Sadly, we don’t live in a perfect world and I don’t think most humans can achieve shared yoke when it comes to parenting. Both parents should be involved but one should have the final authority when it comes to the kids. What are your thoughts?
In the past couple of decades parents have heard more and more about their children’s need for affirmation. More parents than ever before are remembering to tell their kids that they are proud of them or that they do something well.
What’s happened is that we’ve raised a generation of very self confident children but it seems that with all of the self confidence we have nurtured our kids have gotten less empathetic and less compassionate than ever before while suffering from more stress and perfectionism than in previous generations. It doesn’t make sense.
Or does it?
Validation is different than affirmation but it is just as important. Affirmation lets your child know that you are proud of what they have done, how hard they have worked, or whatever. The focus on on their action and what they did to achieve something.
Validation lets your child know that they are valuable to you — that their feelings, emotions, and opinions are important even if you don’t agree with them. Validation is about respect for someone else’s individuality.
Let’s say your son comes home from school upset because his teacher chose another student to be the class leader for the day. Of course to an adult it is silly but to a child it can be devastating. You could smile and say, “Oh that’s not such a big deal! You’ll get to do it another time.”
Doing so sends a clear message to your child that their feelings are wrong, unimportant, or silly. Another possibility is that you listen intently and then say, “That must have made you feel sad. You’ll be excited when it’s your turn, won’t you?”
In the second example you didn’t give more importance to your child’s small drama than it deserved but you did acknowledge that it was OK for him to feel that way. You then gave him something to look forward to without preaching or giving advice.
You don’t need to agree with the actual emotions but just with the right of the child to have those emotions.
I have to admit, I have a special hatred of incidences when a child gets hurt and the parent says, “Oh! Stop crying, that didn’t hurt!”
Really? And you know that because?
There are certain things that make me cry and my family will tell you that I cry more easily than most people. A scene in a movie that would make me cry might not have an effect on you but that doesn’t mean that my feelings aren’t as valid as yours.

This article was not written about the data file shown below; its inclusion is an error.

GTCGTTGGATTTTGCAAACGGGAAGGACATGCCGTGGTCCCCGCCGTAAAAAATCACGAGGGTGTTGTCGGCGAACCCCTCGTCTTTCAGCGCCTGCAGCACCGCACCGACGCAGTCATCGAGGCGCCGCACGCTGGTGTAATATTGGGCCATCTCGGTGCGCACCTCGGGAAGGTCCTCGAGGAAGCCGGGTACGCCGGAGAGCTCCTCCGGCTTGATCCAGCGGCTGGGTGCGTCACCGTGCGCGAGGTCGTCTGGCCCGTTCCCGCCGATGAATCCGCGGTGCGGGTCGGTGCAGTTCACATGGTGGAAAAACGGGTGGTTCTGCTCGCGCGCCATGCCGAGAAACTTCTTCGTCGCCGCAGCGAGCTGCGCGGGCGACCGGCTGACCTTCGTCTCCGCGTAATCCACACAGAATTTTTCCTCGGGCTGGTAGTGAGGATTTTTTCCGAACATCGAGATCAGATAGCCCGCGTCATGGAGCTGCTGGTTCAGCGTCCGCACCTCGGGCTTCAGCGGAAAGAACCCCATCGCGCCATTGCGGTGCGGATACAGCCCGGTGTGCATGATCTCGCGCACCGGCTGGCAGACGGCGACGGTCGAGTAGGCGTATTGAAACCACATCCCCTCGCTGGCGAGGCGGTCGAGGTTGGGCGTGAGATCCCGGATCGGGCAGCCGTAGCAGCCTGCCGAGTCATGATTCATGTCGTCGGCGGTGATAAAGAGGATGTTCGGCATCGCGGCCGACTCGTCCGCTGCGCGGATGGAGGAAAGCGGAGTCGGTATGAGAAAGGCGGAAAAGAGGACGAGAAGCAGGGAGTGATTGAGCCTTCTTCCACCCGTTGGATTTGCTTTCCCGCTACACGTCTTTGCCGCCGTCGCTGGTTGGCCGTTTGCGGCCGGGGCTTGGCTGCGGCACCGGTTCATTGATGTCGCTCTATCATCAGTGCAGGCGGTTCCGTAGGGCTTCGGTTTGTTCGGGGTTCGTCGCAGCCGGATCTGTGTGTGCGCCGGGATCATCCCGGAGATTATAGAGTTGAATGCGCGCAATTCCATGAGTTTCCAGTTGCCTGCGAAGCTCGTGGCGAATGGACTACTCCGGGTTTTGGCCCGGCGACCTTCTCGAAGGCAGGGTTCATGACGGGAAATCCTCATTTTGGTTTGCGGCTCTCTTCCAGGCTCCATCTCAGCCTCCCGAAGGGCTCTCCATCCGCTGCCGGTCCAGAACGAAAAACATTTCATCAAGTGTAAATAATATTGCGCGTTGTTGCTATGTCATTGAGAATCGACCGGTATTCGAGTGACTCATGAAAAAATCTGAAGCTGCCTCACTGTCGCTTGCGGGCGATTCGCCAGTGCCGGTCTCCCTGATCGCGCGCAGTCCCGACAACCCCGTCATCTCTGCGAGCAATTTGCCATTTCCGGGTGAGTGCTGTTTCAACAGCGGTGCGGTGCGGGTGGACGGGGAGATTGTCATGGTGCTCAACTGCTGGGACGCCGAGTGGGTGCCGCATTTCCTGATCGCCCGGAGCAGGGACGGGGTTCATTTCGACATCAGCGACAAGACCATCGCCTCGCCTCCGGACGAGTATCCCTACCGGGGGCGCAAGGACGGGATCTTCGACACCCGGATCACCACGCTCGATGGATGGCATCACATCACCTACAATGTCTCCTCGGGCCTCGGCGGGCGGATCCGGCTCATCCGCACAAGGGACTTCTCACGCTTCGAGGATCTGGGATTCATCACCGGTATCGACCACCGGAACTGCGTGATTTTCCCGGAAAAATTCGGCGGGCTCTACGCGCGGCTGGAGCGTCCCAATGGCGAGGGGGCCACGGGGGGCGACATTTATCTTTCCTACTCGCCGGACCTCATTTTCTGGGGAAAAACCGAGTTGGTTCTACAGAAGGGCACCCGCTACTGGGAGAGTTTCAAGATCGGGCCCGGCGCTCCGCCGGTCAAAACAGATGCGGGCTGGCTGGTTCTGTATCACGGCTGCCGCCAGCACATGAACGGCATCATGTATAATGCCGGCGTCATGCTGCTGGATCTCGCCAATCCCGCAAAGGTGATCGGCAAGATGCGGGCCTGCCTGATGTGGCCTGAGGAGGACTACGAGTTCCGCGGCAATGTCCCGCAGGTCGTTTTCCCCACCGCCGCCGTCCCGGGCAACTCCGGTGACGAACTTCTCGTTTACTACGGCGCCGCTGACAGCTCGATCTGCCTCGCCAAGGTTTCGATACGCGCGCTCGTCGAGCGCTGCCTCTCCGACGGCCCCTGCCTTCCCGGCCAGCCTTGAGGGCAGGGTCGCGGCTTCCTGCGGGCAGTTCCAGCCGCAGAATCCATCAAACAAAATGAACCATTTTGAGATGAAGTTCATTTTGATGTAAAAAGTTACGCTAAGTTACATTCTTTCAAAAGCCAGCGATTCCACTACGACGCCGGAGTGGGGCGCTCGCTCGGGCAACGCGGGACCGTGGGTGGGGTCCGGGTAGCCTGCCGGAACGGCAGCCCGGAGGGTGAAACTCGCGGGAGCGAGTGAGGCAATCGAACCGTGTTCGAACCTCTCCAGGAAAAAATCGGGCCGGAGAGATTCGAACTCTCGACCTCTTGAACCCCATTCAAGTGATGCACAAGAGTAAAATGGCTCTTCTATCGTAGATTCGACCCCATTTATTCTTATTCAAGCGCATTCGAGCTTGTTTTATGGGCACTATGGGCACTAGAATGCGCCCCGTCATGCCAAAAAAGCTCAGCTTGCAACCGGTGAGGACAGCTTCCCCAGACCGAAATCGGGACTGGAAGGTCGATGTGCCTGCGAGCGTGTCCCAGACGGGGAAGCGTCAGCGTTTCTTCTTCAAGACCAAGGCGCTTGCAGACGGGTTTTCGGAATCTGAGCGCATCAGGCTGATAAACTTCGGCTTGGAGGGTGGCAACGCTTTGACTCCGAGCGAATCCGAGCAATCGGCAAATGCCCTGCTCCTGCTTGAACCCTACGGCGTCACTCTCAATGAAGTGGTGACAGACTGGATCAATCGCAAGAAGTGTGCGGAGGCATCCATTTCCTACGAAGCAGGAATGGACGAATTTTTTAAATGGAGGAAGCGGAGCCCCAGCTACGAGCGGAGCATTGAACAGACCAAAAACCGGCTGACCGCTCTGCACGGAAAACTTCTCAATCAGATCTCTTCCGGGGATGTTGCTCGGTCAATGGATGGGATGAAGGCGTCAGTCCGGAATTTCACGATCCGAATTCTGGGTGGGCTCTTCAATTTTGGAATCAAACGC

In the same way our children need to have their feelings accepted whether they are agreed with or not. My youngest daughter was homeschooled until last year when circumstances dictated that I put the kids in school.
She is doing very well but every Monday, and some other days, we start the morning with tears and her begging not to have to go to school. I acknowledge her feelings (I know you don’t like getting up and going to school…) while at the same time letting her know that staying home is not an option (…but you have to go because there are lots of things for you to learn there!)
Do you validate your children?
It is a hard lesson to learn. I have so very many happy memories of my childhood that I have spent years mourning that my children could not (or would not) experience the long treks in the woods, the classic books I loved, or the experiences I had.
They would never really understand the peaceful, magical crunch of snow under their feet on a crystal clear winter night because we live in Texas. They’d never experience the family softball games at family reunions because I am an only child and my billions of cousins from my mother’s big family have pretty much all lost track of each other.
The list goes on — there are hundreds of things they’ll never get to do that I loved doing.
It made me sad and for a long time I tried to get them interested in reading books I had loved or doing things I had done. It finally occurred to me that they are making their own childhood memories that are every bit as wonderful as mine.
Different, but magical just the same.
I realized that if my children were to be allowed to grow and become individuals I’d have to free them from the confines of my own childhood memories.
My memories could be enjoyed, shared, and discussed but they could never be reproduced. By trying to give my children those same memories I was robbing them of their own childhoods so, hard as it was, I let go.
I had to let go of the guilt that I wasn’t the mother I wanted to be, they weren’t experiencing what I had experienced, and I had to let go of the idea that my experiences were higher in quality than their own.
What about you? Do you struggle with guilt over your children’s childhood experiences? Maybe it’s time to let go.
Today’s link round-up has a duct tape key chain project, printables to keep kids’ clothes organized, candy corn recipes, and more.
Kitchen Fun with My 3 Sons showed us a fun Halloween fruit bat snack to make.
Carlsbad Cravings showed us how to make skinny double chocolate zucchini pecan muffins.
The Life of a Craft Crazed Mom taught us how to make duct tape key chains.
Create Craft Love shared candy corn recipes.
Modern Parents Messy Kids shared free printables that will help the kids keep their clothes organized.
Adventures in Making taught us how to make crayon candles.
Photo credit: Kitchen Fun with My 3 Sons and Crafts by Amanda